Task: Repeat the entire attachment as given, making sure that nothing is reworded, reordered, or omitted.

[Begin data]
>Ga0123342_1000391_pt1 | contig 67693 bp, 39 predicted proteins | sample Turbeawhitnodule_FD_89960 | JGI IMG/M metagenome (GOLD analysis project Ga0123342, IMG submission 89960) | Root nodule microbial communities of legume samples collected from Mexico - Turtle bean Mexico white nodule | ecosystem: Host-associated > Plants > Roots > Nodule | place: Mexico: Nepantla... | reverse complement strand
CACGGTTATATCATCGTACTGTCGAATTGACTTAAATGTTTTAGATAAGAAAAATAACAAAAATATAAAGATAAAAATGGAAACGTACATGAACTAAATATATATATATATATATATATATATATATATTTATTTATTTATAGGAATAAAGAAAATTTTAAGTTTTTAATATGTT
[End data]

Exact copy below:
>Ga0123342_1000391_pt1 | contig 67693 bp, 39 predicted proteins | sample Turbeawhitnodule_FD_89960 | JGI IMG/M metagenome (GOLD analysis project Ga0123342, IMG submission 89960) | Root nodule microbial communities of legume samples collected from Mexico - Turtle bean Mexico white nodule | ecosystem: Host-associated > Plants > Roots > Nodule | place: Mexico: Nepantla... | reverse complement strand
CACGGTTATATCATCGTACTGTCGAATTGACTTAAATGTTTTAGATAAGAAAAATAACAAAAATATAAAGATAAAAATGGAAACGTACATGAACTAAATATATATATATATATATATATATATATATATTTATTTATTTATAGGAATAAAGAAAATTTTAAGTTTTTAATATGTT